The “too much” child has a lot going on energetically – they have monkey minds jumping all over the place, they feel several emotions at once, they often experience physical energy surges or spikes which lead them to behave impulsively and obsessively at times.
Any self-soothing has to engage the energetic child on many levels in order to work – it could be playing an entertaining video game or acting out a role-play of their favorite character or doing a dynamic meditation like Ruby’s.
With a little creativity and a lot of persistence you will co-design with your child what works for them – and you – in terms of appropriate self-soothing, “quieting down” exercises.
During the second part of the video our intrepid Mom displays ALL of the tools that the parent of an overly energetic child needs in their toolkit to have a happy family.
The list includes:
1. Mutual Respect – this Mom is clearly acknowledging her daughter’s wants and needs while simultaneously repeatedly requesting respect for her own needs.
2. Assertiveness – Ruby and her parents have established an excellent and consistent pattern of saying how they feel and asking for what they want to happen and don’t want to have happen.
3. Mutual Benefit – there is a constant negotiation for what would be a workable agreement that is pleasurable to both parent and child, with neither winning against or over the other but rather a win-win outcome with both parties happy. “Everyone feeling good” is the measure of success.
4. Mutual Trust – this family has found several techniques that the child trusts will support her in feeling and acting better – techniques that are not punitive nor do they make Ruby feel bad about herself in any way so she likes to use them. Therefore her parents trust these various techniques to work., knowing that if they all persist in using them (of finding new ones if needed) then things will go as smoothly as possible.
In the video itself we have included slides that make note of the specific skills Cori uses during this energy escalation that ends in Ruby self-soothing, with her Mom’s engaged support.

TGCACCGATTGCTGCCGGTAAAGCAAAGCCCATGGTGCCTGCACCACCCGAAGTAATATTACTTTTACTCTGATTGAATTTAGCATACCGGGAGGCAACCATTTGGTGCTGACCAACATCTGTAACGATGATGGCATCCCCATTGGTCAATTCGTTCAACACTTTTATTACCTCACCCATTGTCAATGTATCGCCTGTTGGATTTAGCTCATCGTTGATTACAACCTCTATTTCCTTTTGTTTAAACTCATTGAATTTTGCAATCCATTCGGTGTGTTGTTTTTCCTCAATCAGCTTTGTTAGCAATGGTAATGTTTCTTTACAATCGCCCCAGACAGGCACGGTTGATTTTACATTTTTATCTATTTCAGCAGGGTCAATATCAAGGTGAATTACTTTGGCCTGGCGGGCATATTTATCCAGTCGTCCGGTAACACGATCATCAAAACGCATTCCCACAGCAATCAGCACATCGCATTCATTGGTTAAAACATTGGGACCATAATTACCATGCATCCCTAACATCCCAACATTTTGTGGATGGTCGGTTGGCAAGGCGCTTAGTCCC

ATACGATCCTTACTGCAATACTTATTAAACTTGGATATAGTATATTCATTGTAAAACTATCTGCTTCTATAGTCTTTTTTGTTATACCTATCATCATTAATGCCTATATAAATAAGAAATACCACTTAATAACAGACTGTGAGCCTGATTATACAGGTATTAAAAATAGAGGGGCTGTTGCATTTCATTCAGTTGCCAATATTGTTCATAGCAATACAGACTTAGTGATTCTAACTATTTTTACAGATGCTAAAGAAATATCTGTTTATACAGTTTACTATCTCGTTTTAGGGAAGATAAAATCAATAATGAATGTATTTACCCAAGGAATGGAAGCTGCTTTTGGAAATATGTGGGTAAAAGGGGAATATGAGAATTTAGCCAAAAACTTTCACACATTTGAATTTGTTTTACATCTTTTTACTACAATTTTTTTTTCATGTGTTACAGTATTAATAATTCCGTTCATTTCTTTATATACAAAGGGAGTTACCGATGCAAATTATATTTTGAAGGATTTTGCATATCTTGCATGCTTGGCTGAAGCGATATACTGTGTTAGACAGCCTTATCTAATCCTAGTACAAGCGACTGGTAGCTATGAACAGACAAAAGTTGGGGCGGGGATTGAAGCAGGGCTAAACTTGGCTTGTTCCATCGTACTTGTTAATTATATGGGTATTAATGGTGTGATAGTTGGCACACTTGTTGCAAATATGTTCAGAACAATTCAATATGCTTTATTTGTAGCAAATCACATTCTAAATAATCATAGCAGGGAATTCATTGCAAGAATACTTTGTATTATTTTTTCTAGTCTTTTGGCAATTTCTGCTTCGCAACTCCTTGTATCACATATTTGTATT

Watching this always brings a smile to our faces because it is so heartening to know that even kids who have “too much” energy or aggression or impulsiveness can respond so well to being held in this kind of a bowl of support.
P.S. We have also included another video of Ruby on the Young Kids page that shows “jumping” as one of many energy-releasing activities.
Here is what you can do at home to get started using these techniques:
- Have your child watch Ruby doing her self-soothing exercise and find a way to adapt that to your and your child’s preferences (the first 10 times you may have to do it with him or her)
- Go over the techniques with your spouse and/or caretakers to choose a plan of which mutual respect/assertiveness/mutual benefit methods you would like to implement as a united front.
- Use touch/holding and firm repetitions of “look into my eyes!” and “take a deep breath!” to encourage your child to get in control of their energy and attention.
Let us know what worked for you in terms of using what is demonstrated in this video? Was it as inspiring to you as it was to us? What else do you want to know about these techniques?
Has your family found a unique self-soothing or calming method that works for your “too much energy” child? Sharing your story and techniques could make a huge difference for another family with a child like yours.
Dr. Lonnie Green, M.Ed., PhD